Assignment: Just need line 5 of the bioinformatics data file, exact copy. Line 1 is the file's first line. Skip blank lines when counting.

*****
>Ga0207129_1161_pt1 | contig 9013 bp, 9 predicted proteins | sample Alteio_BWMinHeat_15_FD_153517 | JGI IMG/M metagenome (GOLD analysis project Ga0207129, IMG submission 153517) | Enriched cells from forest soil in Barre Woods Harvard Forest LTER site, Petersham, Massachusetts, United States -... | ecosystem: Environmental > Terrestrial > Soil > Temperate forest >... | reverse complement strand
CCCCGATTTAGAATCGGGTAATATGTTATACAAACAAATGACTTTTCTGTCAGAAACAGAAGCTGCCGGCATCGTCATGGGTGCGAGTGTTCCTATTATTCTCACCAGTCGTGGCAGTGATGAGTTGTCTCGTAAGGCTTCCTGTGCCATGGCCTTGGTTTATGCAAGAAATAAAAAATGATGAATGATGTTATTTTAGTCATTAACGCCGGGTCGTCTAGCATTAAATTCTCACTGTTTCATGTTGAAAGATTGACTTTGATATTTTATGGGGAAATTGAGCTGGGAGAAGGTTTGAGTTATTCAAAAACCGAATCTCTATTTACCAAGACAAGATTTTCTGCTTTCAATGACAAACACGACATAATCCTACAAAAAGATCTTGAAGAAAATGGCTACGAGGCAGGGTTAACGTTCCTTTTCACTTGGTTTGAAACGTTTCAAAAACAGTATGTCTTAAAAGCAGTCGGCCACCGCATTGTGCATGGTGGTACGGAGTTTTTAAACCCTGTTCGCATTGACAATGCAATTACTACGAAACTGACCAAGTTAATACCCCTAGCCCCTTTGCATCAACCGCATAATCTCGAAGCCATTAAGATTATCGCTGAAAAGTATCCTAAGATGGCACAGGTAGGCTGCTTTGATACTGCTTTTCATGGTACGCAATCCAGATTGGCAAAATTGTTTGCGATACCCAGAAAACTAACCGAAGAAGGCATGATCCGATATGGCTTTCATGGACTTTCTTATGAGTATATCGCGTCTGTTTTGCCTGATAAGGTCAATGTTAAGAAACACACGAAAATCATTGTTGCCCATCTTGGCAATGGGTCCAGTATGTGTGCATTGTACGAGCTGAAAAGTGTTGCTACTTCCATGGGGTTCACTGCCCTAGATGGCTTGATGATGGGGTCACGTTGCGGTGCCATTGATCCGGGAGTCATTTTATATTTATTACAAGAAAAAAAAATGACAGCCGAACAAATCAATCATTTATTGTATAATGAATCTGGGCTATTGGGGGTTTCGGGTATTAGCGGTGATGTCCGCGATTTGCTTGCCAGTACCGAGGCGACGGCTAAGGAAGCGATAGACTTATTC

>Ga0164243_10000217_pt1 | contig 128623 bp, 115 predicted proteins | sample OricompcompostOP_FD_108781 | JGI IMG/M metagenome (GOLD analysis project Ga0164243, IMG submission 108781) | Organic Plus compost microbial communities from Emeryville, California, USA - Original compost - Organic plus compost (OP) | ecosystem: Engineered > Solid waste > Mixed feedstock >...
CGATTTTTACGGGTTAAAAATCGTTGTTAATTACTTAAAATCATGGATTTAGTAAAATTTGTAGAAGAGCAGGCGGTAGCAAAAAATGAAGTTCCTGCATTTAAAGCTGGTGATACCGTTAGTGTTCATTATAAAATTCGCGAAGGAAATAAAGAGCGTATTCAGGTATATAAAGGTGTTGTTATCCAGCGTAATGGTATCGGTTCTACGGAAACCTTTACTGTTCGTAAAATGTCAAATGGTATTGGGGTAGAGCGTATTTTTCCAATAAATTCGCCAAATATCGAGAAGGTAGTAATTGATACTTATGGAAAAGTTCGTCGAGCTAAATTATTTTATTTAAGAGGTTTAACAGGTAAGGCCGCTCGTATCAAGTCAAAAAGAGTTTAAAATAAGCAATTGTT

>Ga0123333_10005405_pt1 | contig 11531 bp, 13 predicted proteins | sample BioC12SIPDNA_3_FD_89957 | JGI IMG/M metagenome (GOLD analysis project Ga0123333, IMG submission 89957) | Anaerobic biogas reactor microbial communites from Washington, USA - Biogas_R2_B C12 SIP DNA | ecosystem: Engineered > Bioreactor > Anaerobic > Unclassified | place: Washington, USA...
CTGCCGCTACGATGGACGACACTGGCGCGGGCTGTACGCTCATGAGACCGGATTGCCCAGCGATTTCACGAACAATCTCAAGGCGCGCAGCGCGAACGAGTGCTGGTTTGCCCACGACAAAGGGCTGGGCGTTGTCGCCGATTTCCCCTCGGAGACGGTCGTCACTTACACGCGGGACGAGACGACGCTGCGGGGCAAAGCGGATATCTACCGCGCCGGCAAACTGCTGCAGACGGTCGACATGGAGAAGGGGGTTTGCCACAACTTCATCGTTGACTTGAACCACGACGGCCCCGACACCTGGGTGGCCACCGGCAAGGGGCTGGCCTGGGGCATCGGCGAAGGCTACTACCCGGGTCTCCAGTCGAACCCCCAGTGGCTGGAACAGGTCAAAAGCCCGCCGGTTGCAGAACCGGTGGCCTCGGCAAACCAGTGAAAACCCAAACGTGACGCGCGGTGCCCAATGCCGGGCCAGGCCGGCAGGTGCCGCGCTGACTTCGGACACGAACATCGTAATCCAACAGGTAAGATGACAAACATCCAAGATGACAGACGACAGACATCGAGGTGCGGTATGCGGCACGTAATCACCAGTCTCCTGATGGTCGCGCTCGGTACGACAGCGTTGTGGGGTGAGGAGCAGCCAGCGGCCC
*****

>Ga0123333_10005405_pt1 | contig 11531 bp, 13 predicted proteins | sample BioC12SIPDNA_3_FD_89957 | JGI IMG/M metagenome (GOLD analysis project Ga0123333, IMG submission 89957) | Anaerobic biogas reactor microbial communites from Washington, USA - Biogas_R2_B C12 SIP DNA | ecosystem: Engineered > Bioreactor > Anaerobic > Unclassified | place: Washington, USA...